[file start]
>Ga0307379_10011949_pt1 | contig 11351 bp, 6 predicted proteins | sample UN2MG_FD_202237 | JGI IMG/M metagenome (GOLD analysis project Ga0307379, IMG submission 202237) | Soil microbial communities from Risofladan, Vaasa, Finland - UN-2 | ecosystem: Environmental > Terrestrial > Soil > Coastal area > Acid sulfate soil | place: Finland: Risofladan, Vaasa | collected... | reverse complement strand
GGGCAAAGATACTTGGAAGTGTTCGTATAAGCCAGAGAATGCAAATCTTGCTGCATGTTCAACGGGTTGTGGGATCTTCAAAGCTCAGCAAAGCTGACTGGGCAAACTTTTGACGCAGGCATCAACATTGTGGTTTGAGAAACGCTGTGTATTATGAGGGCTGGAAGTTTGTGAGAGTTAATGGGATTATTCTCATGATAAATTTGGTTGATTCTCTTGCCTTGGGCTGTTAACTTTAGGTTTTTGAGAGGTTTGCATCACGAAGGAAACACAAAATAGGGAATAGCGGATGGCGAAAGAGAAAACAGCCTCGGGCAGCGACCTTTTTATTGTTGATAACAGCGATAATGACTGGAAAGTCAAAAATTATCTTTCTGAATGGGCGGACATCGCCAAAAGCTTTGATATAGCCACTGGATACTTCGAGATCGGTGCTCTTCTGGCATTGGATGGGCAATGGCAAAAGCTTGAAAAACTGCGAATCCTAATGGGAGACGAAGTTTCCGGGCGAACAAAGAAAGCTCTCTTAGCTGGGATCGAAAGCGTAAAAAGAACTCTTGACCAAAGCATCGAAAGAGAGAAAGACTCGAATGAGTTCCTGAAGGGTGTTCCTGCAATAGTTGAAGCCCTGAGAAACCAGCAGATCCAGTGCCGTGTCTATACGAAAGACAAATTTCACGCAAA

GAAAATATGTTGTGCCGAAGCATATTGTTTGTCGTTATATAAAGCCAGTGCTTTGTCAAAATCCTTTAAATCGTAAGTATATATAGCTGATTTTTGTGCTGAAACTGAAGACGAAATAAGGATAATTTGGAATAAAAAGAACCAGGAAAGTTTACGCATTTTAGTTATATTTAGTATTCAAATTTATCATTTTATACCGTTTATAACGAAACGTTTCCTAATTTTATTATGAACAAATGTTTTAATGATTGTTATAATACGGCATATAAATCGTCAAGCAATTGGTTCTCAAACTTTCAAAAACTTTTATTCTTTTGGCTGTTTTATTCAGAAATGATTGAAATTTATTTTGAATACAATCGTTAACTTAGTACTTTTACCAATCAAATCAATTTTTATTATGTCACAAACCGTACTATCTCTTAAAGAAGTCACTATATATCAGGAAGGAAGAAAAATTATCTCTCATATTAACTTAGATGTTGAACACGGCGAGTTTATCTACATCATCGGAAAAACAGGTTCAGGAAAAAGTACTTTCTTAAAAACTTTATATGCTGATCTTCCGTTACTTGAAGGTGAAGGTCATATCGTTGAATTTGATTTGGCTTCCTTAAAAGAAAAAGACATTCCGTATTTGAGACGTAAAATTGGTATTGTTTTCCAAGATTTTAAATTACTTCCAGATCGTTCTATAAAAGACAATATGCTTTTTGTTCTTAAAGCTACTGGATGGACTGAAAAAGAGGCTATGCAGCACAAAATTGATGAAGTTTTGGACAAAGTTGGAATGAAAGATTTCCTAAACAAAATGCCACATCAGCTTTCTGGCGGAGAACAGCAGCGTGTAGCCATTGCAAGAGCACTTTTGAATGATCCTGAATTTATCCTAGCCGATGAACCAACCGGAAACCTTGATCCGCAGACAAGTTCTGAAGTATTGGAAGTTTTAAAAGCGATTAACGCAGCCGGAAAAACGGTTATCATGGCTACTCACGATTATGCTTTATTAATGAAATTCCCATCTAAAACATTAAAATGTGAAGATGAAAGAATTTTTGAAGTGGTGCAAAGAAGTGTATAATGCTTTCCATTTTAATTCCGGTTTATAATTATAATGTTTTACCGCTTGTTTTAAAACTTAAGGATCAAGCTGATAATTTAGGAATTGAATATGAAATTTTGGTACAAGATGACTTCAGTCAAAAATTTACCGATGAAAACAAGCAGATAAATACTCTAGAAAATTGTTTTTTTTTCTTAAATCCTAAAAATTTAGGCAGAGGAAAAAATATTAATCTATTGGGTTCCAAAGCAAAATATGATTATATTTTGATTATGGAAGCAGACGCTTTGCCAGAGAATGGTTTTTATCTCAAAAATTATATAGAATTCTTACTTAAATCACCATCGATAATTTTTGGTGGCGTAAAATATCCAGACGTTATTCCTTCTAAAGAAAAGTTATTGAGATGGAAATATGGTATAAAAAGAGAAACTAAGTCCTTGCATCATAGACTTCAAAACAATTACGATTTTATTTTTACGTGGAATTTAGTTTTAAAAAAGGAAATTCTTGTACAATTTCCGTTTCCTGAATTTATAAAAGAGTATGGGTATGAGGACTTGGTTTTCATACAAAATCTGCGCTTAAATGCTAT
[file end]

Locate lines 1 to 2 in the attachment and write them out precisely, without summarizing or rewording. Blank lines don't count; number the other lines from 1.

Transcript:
>Ga0307379_10011949_pt1 | contig 11351 bp, 6 predicted proteins | sample UN2MG_FD_202237 | JGI IMG/M metagenome (GOLD analysis project Ga0307379, IMG submission 202237) | Soil microbial communities from Risofladan, Vaasa, Finland - UN-2 | ecosystem: Environmental > Terrestrial > Soil > Coastal area > Acid sulfate soil | place: Finland: Risofladan, Vaasa | collected... | reverse complement strand
GGGCAAAGATACTTGGAAGTGTTCGTATAAGCCAGAGAATGCAAATCTTGCTGCATGTTCAACGGGTTGTGGGATCTTCAAAGCTCAGCAAAGCTGACTGGGCAAACTTTTGACGCAGGCATCAACATTGTGGTTTGAGAAACGCTGTGTATTATGAGGGCTGGAAGTTTGTGAGAGTTAATGGGATTATTCTCATGATAAATTTGGTTGATTCTCTTGCCTTGGGCTGTTAACTTTAGGTTTTTGAGAGGTTTGCATCACGAAGGAAACACAAAATAGGGAATAGCGGATGGCGAAAGAGAAAACAGCCTCGGGCAGCGACCTTTTTATTGTTGATAACAGCGATAATGACTGGAAAGTCAAAAATTATCTTTCTGAATGGGCGGACATCGCCAAAAGCTTTGATATAGCCACTGGATACTTCGAGATCGGTGCTCTTCTGGCATTGGATGGGCAATGGCAAAAGCTTGAAAAACTGCGAATCCTAATGGGAGACGAAGTTTCCGGGCGAACAAAGAAAGCTCTCTTAGCTGGGATCGAAAGCGTAAAAAGAACTCTTGACCAAAGCATCGAAAGAGAGAAAGACTCGAATGAGTTCCTGAAGGGTGTTCCTGCAATAGTTGAAGCCCTGAGAAACCAGCAGATCCAGTGCCGTGTCTATACGAAAGACAAATTTCACGCAAA